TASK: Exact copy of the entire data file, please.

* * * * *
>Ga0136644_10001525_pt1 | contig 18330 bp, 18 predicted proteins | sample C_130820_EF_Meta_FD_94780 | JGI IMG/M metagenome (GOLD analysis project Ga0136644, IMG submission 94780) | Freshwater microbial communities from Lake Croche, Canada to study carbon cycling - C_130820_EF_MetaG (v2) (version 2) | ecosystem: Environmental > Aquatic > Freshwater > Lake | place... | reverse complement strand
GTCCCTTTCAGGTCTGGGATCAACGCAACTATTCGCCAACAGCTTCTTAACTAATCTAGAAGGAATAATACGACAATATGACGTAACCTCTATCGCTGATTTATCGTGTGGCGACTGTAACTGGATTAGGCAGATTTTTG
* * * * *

>Ga0136644_10001525_pt1 | contig 18330 bp, 18 predicted proteins | sample C_130820_EF_Meta_FD_94780 | JGI IMG/M metagenome (GOLD analysis project Ga0136644, IMG submission 94780) | Freshwater microbial communities from Lake Croche, Canada to study carbon cycling - C_130820_EF_MetaG (v2) (version 2) | ecosystem: Environmental > Aquatic > Freshwater > Lake | place... | reverse complement strand
GTCCCTTTCAGGTCTGGGATCAACGCAACTATTCGCCAACAGCTTCTTAACTAATCTAGAAGGAATAATACGACAATATGACGTAACCTCTATCGCTGATTTATCGTGTGGCGACTGTAACTGGATTAGGCAGATTTTTG